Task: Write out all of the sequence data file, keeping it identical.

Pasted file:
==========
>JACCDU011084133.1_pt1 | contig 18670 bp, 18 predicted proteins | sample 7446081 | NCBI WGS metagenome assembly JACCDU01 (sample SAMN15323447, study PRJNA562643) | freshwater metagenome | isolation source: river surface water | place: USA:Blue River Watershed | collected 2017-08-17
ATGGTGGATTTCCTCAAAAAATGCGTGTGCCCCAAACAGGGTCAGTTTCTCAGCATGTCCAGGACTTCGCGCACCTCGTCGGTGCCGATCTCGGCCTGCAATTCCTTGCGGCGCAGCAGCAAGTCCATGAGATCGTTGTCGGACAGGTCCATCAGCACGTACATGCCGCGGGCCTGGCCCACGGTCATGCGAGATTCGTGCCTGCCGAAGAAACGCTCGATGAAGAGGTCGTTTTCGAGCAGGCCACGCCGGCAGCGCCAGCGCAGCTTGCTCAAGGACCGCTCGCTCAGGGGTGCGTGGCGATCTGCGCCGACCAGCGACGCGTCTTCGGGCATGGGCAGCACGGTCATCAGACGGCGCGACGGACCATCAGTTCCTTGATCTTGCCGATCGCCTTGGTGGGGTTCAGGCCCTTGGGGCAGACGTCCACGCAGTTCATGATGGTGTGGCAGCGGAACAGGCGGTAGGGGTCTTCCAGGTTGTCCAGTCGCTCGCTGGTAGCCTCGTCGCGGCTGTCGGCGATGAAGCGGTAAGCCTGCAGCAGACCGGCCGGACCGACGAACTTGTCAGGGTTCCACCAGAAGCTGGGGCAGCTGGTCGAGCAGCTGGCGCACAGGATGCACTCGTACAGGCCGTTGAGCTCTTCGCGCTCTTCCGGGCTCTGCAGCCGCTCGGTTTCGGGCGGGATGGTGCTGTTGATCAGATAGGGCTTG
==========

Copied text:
>JACCDU011084133.1_pt1 | contig 18670 bp, 18 predicted proteins | sample 7446081 | NCBI WGS metagenome assembly JACCDU01 (sample SAMN15323447, study PRJNA562643) | freshwater metagenome | isolation source: river surface water | place: USA:Blue River Watershed | collected 2017-08-17
ATGGTGGATTTCCTCAAAAAATGCGTGTGCCCCAAACAGGGTCAGTTTCTCAGCATGTCCAGGACTTCGCGCACCTCGTCGGTGCCGATCTCGGCCTGCAATTCCTTGCGGCGCAGCAGCAAGTCCATGAGATCGTTGTCGGACAGGTCCATCAGCACGTACATGCCGCGGGCCTGGCCCACGGTCATGCGAGATTCGTGCCTGCCGAAGAAACGCTCGATGAAGAGGTCGTTTTCGAGCAGGCCACGCCGGCAGCGCCAGCGCAGCTTGCTCAAGGACCGCTCGCTCAGGGGTGCGTGGCGATCTGCGCCGACCAGCGACGCGTCTTCGGGCATGGGCAGCACGGTCATCAGACGGCGCGACGGACCATCAGTTCCTTGATCTTGCCGATCGCCTTGGTGGGGTTCAGGCCCTTGGGGCAGACGTCCACGCAGTTCATGATGGTGTGGCAGCGGAACAGGCGGTAGGGGTCTTCCAGGTTGTCCAGTCGCTCGCTGGTAGCCTCGTCGCGGCTGTCGGCGATGAAGCGGTAAGCCTGCAGCAGACCGGCCGGACCGACGAACTTGTCAGGGTTCCACCAGAAGCTGGGGCAGCTGGTCGAGCAGCTGGCGCACAGGATGCACTCGTACAGGCCGTTGAGCTCTTCGCGCTCTTCCGGGCTCTGCAGCCGCTCGGTTTCGGGCGGGATGGTGCTGTTGATCAGATAGGGCTTG